The IRS loves all those little Forms 1099 you get in the mail because they easily allow the IRS to computer match data against your tax return. Generally, businesses must issue the forms when they pay out $600 or more during the year. That’s just the basic threshold rule, and there are numerous exceptions. For example, you probably get a Form 1099 for every bank account you have, even if you earned only $10 of interest income. There are many varieties of the little forms, including 1099-INT for interest; 1099-DIV for dividends; 1099-G for state and local tax refunds and unemployment benefits; 1099-R for pensions and payouts from your individual retirement accounts; 1099-B for broker transactions and barter exchanges; 1099-S for real estate transactions, and so on.
Form 1099-MISC (for miscellaneous income) seems to prompt the most questions and probably covers the biggest territory. Businesses must send out Forms 1099 by Jan. 31 for the prior calendar year. However, don’t assume you’re off the hook for reporting income if you don’t receive a Form 1099 by February or even March. Sometimes they come late. Besides, even if yours is lost in the mail or you have moved addresses, you’re on the hook.
The information will be reported to the IRS based on your Social Security number regardless of whether you receive the form. Update your address directly with payers, as well as putting a forwarding order in with the U.S. Post Office. You’ll want to see any forms the IRS sees. Any Form 1099 sent to you goes to the IRS too.
Of course, most of us do not like receiving IRS Forms 1099 in the mail. They can be painful reminders that you have to pay taxes. And the forms can be wrong. If you have good records of what you were paid, you might want to go back to the issuer of the form and ask about a form that seems wrong to you. In general, though, companies are usually not very flexible unless you can really prove there was a gross error.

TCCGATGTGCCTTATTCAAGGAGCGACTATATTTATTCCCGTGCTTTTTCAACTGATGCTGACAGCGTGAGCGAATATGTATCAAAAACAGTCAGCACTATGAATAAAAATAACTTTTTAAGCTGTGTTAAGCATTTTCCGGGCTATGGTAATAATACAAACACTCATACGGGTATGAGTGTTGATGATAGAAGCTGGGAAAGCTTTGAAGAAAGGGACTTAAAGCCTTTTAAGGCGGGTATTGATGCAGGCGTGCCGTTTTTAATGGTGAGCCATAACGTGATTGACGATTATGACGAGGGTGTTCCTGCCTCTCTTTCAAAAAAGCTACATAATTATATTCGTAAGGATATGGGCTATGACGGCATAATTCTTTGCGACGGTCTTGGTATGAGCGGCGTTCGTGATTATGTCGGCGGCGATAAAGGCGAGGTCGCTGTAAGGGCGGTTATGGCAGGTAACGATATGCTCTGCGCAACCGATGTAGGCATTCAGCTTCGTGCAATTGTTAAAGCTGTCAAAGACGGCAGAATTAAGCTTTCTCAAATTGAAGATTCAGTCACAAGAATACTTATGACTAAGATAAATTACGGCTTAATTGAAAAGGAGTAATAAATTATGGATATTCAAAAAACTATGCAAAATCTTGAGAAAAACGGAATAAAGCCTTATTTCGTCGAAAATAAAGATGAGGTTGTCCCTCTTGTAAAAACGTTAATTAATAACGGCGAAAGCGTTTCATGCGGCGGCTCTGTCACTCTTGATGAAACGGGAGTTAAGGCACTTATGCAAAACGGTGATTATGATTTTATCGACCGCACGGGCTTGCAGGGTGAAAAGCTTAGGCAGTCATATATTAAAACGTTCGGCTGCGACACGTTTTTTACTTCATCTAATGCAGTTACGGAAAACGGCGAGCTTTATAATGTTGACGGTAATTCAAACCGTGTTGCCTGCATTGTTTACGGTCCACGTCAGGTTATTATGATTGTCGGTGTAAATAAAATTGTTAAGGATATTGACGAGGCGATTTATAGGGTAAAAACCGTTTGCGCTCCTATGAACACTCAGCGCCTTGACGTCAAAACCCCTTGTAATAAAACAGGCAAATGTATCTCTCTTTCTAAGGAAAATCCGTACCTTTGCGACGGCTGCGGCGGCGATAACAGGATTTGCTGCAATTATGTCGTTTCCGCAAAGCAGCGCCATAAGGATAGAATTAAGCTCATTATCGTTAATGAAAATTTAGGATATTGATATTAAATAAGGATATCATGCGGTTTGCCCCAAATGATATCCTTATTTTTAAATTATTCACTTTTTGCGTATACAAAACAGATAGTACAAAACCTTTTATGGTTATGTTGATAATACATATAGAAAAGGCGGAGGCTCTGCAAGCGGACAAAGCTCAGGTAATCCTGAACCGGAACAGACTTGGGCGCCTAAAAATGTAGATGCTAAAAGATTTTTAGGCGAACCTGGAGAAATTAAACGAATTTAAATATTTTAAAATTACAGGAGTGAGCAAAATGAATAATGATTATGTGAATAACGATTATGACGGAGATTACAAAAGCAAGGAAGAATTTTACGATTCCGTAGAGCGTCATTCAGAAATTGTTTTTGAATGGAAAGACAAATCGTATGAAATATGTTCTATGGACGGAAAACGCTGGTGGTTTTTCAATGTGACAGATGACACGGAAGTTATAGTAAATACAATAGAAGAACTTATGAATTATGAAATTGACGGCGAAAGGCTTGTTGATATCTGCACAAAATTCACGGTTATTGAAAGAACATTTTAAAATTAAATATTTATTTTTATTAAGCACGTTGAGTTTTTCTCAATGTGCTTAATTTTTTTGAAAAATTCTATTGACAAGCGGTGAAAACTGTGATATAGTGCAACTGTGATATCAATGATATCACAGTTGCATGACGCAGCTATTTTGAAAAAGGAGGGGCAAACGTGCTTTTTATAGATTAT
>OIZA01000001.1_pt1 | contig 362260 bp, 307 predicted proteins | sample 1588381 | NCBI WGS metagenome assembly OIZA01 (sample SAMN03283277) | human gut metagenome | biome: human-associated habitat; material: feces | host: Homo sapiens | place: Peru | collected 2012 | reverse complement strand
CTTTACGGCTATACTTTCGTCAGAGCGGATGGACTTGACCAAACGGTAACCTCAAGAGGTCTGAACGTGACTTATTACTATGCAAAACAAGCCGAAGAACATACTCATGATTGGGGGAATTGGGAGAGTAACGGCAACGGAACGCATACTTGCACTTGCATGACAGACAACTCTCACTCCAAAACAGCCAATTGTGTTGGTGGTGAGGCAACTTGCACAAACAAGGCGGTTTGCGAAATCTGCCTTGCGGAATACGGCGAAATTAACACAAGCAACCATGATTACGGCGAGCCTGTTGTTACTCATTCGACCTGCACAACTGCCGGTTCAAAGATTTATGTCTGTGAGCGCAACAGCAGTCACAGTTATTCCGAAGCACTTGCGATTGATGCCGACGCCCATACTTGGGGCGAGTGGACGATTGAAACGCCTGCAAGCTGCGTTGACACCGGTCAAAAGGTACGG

Besides, there might be something else going on, such as where the company paid out several amounts to you and others, but is treating you as the recipient of it all. That can be doubly frustrating. A good example is plaintiffs in lawsuits. You might receive a Form 1099 for more than the amount you received, because some of the money went to your lawyer. In that case, you might be looking for ways to deduct legal fees under new tax laws.
When you receive a Form 1099, don’t just put the arriving 1099s in a pile. Open them immediately, and if there’s an error, tell the payer immediately. If the payer has already dispatched the incorrect form to the IRS, ask the payer to send in a corrected form. If you disagree with the information on the form but can’t convince the payer you are right, explain it on your tax return. If you receive a Form 1099, don’t ignore it, because the IRS won’t.
If you forget to report a 1099, the IRS will send you a computer-generated letter billing you for the taxes. If the IRS letter or tax bill is correct, just pay it. Most states have an income tax, and they will receive the same information as the IRS. So if you missed reporting a Form 1099 on your federal tax return, your state will probably bill you too.
Finally, if you do not receive a Form 1099 that you expect, should you ask for it? If you are expecting a Form 1099, you know about the income, so just report that amount on your tax return. IRS computers have no problem with that. If you call or write the payer and raise the issue, you may end up with two of the forms, one issued in the ordinary course (even if it never got to you), and one issued because you called.
You can also ask for a transcript from the IRS that should show the Forms 1099 issued under your Social Security Number. That’s another useful cross-check, though the IRS system is often behind about updating this information. Whatever you do, be careful out there.